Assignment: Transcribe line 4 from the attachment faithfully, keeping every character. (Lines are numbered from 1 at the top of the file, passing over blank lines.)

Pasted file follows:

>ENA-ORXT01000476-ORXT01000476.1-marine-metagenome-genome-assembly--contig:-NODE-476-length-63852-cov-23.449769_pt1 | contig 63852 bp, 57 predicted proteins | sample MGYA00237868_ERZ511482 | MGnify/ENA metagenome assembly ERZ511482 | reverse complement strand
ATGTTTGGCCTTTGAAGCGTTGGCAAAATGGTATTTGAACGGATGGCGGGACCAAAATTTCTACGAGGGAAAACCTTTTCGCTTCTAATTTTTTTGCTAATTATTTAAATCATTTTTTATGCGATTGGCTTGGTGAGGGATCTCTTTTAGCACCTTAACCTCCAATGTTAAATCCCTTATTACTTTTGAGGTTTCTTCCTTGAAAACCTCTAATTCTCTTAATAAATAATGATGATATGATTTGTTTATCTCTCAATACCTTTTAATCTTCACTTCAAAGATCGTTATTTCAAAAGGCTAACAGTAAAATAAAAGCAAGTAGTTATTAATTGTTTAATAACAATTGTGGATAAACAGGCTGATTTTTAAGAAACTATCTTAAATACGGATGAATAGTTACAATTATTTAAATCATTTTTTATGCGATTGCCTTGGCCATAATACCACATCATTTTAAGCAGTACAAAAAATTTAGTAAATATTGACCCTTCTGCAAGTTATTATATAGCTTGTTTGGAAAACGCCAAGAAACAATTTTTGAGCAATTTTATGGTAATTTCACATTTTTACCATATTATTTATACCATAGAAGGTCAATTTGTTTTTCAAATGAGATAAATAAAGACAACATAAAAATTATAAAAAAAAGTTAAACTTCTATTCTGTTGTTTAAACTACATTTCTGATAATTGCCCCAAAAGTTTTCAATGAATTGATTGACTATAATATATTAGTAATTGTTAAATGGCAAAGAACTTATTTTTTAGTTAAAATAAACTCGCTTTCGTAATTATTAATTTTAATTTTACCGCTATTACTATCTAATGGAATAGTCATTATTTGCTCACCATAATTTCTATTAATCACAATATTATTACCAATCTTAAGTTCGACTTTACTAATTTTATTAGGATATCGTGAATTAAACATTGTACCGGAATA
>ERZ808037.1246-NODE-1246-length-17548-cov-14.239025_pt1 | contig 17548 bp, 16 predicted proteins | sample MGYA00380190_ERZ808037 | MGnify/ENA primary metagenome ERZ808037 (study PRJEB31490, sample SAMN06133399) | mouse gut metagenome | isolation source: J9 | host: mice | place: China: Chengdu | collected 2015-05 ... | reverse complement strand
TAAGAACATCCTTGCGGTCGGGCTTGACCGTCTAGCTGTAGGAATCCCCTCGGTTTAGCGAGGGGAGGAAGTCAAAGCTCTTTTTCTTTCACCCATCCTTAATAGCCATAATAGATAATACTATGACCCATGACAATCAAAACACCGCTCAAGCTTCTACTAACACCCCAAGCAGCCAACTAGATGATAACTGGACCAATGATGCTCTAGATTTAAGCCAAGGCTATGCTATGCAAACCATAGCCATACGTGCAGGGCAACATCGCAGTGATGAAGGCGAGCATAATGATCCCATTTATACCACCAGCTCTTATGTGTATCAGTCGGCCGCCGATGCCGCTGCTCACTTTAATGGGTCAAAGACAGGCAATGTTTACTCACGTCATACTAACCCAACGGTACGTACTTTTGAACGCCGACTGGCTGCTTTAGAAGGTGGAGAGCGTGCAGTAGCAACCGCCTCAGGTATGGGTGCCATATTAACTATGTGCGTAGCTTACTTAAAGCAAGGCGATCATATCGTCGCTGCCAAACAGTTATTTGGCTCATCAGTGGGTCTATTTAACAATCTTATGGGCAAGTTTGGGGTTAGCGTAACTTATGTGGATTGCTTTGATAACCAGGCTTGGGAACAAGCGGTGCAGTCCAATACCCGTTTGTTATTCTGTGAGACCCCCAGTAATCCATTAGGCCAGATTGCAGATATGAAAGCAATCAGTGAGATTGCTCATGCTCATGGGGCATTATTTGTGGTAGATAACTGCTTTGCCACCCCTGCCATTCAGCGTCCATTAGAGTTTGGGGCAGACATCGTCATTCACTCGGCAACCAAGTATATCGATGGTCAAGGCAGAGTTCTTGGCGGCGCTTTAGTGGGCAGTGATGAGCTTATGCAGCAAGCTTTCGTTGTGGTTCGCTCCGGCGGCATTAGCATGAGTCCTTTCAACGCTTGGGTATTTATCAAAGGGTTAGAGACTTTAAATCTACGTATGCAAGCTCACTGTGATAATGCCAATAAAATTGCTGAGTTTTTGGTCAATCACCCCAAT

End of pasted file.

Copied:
TAAGAACATCCTTGCGGTCGGGCTTGACCGTCTAGCTGTAGGAATCCCCTCGGTTTAGCGAGGGGAGGAAGTCAAAGCTCTTTTTCTTTCACCCATCCTTAATAGCCATAATAGATAATACTATGACCCATGACAATCAAAACACCGCTCAAGCTTCTACTAACACCCCAAGCAGCCAACTAGATGATAACTGGACCAATGATGCTCTAGATTTAAGCCAAGGCTATGCTATGCAAACCATAGCCATACGTGCAGGGCAACATCGCAGTGATGAAGGCGAGCATAATGATCCCATTTATACCACCAGCTCTTATGTGTATCAGTCGGCCGCCGATGCCGCTGCTCACTTTAATGGGTCAAAGACAGGCAATGTTTACTCACGTCATACTAACCCAACGGTACGTACTTTTGAACGCCGACTGGCTGCTTTAGAAGGTGGAGAGCGTGCAGTAGCAACCGCCTCAGGTATGGGTGCCATATTAACTATGTGCGTAGCTTACTTAAAGCAAGGCGATCATATCGTCGCTGCCAAACAGTTATTTGGCTCATCAGTGGGTCTATTTAACAATCTTATGGGCAAGTTTGGGGTTAGCGTAACTTATGTGGATTGCTTTGATAACCAGGCTTGGGAACAAGCGGTGCAGTCCAATACCCGTTTGTTATTCTGTGAGACCCCCAGTAATCCATTAGGCCAGATTGCAGATATGAAAGCAATCAGTGAGATTGCTCATGCTCATGGGGCATTATTTGTGGTAGATAACTGCTTTGCCACCCCTGCCATTCAGCGTCCATTAGAGTTTGGGGCAGACATCGTCATTCACTCGGCAACCAAGTATATCGATGGTCAAGGCAGAGTTCTTGGCGGCGCTTTAGTGGGCAGTGATGAGCTTATGCAGCAAGCTTTCGTTGTGGTTCGCTCCGGCGGCATTAGCATGAGTCCTTTCAACGCTTGGGTATTTATCAAAGGGTTAGAGACTTTAAATCTACGTATGCAAGCTCACTGTGATAATGCCAATAAAATTGCTGAGTTTTTGGTCAATCACCCCAAT